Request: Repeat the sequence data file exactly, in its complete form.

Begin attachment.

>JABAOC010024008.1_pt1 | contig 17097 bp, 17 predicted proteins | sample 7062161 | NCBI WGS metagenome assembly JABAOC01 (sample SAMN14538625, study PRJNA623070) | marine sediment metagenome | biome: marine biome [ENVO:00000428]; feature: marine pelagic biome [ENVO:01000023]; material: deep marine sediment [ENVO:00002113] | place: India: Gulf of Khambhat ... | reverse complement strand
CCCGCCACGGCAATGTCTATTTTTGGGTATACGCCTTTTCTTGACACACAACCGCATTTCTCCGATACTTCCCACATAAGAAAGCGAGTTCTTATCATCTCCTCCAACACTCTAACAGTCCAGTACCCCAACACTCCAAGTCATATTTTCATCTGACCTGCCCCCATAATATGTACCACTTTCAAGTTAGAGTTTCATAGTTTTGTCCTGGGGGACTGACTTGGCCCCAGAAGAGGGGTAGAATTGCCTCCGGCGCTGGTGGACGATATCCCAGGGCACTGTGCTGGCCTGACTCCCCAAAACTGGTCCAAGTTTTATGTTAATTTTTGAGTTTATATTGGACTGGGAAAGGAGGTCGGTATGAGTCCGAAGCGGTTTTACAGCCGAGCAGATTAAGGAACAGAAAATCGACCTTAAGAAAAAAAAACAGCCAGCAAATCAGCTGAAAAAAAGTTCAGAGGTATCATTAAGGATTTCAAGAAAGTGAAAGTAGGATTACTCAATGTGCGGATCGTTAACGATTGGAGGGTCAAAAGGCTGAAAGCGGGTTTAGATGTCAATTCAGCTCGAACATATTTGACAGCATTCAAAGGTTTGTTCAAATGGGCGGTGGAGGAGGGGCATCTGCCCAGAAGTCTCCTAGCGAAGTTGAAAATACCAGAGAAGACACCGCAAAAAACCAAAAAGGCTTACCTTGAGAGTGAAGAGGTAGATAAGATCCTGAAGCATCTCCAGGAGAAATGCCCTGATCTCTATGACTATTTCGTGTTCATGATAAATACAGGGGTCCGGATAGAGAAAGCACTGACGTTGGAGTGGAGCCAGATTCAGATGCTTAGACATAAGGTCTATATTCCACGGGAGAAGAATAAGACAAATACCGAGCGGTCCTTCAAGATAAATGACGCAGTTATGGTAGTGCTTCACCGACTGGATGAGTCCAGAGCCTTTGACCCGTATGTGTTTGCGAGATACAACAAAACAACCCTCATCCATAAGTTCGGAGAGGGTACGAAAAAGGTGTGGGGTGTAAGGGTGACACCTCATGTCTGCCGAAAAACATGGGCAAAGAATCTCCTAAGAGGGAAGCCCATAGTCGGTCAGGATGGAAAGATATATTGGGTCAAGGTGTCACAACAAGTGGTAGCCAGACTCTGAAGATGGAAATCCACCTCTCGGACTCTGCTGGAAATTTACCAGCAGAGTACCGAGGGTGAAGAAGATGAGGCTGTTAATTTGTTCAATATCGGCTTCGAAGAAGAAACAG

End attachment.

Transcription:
>JABAOC010024008.1_pt1 | contig 17097 bp, 17 predicted proteins | sample 7062161 | NCBI WGS metagenome assembly JABAOC01 (sample SAMN14538625, study PRJNA623070) | marine sediment metagenome | biome: marine biome [ENVO:00000428]; feature: marine pelagic biome [ENVO:01000023]; material: deep marine sediment [ENVO:00002113] | place: India: Gulf of Khambhat ... | reverse complement strand
CCCGCCACGGCAATGTCTATTTTTGGGTATACGCCTTTTCTTGACACACAACCGCATTTCTCCGATACTTCCCACATAAGAAAGCGAGTTCTTATCATCTCCTCCAACACTCTAACAGTCCAGTACCCCAACACTCCAAGTCATATTTTCATCTGACCTGCCCCCATAATATGTACCACTTTCAAGTTAGAGTTTCATAGTTTTGTCCTGGGGGACTGACTTGGCCCCAGAAGAGGGGTAGAATTGCCTCCGGCGCTGGTGGACGATATCCCAGGGCACTGTGCTGGCCTGACTCCCCAAAACTGGTCCAAGTTTTATGTTAATTTTTGAGTTTATATTGGACTGGGAAAGGAGGTCGGTATGAGTCCGAAGCGGTTTTACAGCCGAGCAGATTAAGGAACAGAAAATCGACCTTAAGAAAAAAAAACAGCCAGCAAATCAGCTGAAAAAAAGTTCAGAGGTATCATTAAGGATTTCAAGAAAGTGAAAGTAGGATTACTCAATGTGCGGATCGTTAACGATTGGAGGGTCAAAAGGCTGAAAGCGGGTTTAGATGTCAATTCAGCTCGAACATATTTGACAGCATTCAAAGGTTTGTTCAAATGGGCGGTGGAGGAGGGGCATCTGCCCAGAAGTCTCCTAGCGAAGTTGAAAATACCAGAGAAGACACCGCAAAAAACCAAAAAGGCTTACCTTGAGAGTGAAGAGGTAGATAAGATCCTGAAGCATCTCCAGGAGAAATGCCCTGATCTCTATGACTATTTCGTGTTCATGATAAATACAGGGGTCCGGATAGAGAAAGCACTGACGTTGGAGTGGAGCCAGATTCAGATGCTTAGACATAAGGTCTATATTCCACGGGAGAAGAATAAGACAAATACCGAGCGGTCCTTCAAGATAAATGACGCAGTTATGGTAGTGCTTCACCGACTGGATGAGTCCAGAGCCTTTGACCCGTATGTGTTTGCGAGATACAACAAAACAACCCTCATCCATAAGTTCGGAGAGGGTACGAAAAAGGTGTGGGGTGTAAGGGTGACACCTCATGTCTGCCGAAAAACATGGGCAAAGAATCTCCTAAGAGGGAAGCCCATAGTCGGTCAGGATGGAAAGATATATTGGGTCAAGGTGTCACAACAAGTGGTAGCCAGACTCTGAAGATGGAAATCCACCTCTCGGACTCTGCTGGAAATTTACCAGCAGAGTACCGAGGGTGAAGAAGATGAGGCTGTTAATTTGTTCAATATCGGCTTCGAAGAAGAAACAG